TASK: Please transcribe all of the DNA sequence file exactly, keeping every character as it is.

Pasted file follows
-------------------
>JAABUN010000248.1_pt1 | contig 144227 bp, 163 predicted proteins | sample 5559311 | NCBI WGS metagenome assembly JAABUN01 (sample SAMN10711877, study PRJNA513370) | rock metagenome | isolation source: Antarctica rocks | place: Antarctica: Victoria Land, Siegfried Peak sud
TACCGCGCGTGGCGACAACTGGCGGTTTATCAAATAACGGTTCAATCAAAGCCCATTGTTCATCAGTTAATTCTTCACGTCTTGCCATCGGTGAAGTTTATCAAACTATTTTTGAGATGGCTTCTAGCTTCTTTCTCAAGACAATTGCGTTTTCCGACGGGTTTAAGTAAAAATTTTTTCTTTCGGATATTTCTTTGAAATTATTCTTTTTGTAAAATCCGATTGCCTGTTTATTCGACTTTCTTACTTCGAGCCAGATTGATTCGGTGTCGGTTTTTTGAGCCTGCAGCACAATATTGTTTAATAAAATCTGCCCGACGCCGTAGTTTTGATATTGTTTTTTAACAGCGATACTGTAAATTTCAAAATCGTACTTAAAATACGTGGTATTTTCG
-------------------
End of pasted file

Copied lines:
>JAABUN010000248.1_pt1 | contig 144227 bp, 163 predicted proteins | sample 5559311 | NCBI WGS metagenome assembly JAABUN01 (sample SAMN10711877, study PRJNA513370) | rock metagenome | isolation source: Antarctica rocks | place: Antarctica: Victoria Land, Siegfried Peak sud
TACCGCGCGTGGCGACAACTGGCGGTTTATCAAATAACGGTTCAATCAAAGCCCATTGTTCATCAGTTAATTCTTCACGTCTTGCCATCGGTGAAGTTTATCAAACTATTTTTGAGATGGCTTCTAGCTTCTTTCTCAAGACAATTGCGTTTTCCGACGGGTTTAAGTAAAAATTTTTTCTTTCGGATATTTCTTTGAAATTATTCTTTTTGTAAAATCCGATTGCCTGTTTATTCGACTTTCTTACTTCGAGCCAGATTGATTCGGTGTCGGTTTTTTGAGCCTGCAGCACAATATTGTTTAATAAAATCTGCCCGACGCCGTAGTTTTGATATTGTTTTTTAACAGCGATACTGTAAATTTCAAAATCGTACTTAAAATACGTGGTATTTTCG